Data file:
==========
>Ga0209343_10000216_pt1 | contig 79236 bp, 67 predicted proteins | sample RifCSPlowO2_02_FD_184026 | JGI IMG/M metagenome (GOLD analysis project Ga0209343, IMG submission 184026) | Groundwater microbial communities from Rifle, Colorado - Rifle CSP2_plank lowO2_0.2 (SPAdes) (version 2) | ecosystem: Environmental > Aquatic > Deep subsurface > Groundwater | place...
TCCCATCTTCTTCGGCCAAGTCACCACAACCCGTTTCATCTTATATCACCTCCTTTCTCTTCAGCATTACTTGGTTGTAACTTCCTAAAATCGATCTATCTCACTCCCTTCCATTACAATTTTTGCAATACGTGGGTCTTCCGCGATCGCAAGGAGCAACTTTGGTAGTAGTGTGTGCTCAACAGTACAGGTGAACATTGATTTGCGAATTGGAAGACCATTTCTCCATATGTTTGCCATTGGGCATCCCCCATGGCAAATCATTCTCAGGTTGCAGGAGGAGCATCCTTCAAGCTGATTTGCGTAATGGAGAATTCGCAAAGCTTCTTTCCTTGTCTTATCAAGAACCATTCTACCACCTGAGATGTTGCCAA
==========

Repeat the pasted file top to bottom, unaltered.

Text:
>Ga0209343_10000216_pt1 | contig 79236 bp, 67 predicted proteins | sample RifCSPlowO2_02_FD_184026 | JGI IMG/M metagenome (GOLD analysis project Ga0209343, IMG submission 184026) | Groundwater microbial communities from Rifle, Colorado - Rifle CSP2_plank lowO2_0.2 (SPAdes) (version 2) | ecosystem: Environmental > Aquatic > Deep subsurface > Groundwater | place...
TCCCATCTTCTTCGGCCAAGTCACCACAACCCGTTTCATCTTATATCACCTCCTTTCTCTTCAGCATTACTTGGTTGTAACTTCCTAAAATCGATCTATCTCACTCCCTTCCATTACAATTTTTGCAATACGTGGGTCTTCCGCGATCGCAAGGAGCAACTTTGGTAGTAGTGTGTGCTCAACAGTACAGGTGAACATTGATTTGCGAATTGGAAGACCATTTCTCCATATGTTTGCCATTGGGCATCCCCCATGGCAAATCATTCTCAGGTTGCAGGAGGAGCATCCTTCAAGCTGATTTGCGTAATGGAGAATTCGCAAAGCTTCTTTCCTTGTCTTATCAAGAACCATTCTACCACCTGAGATGTTGCCAA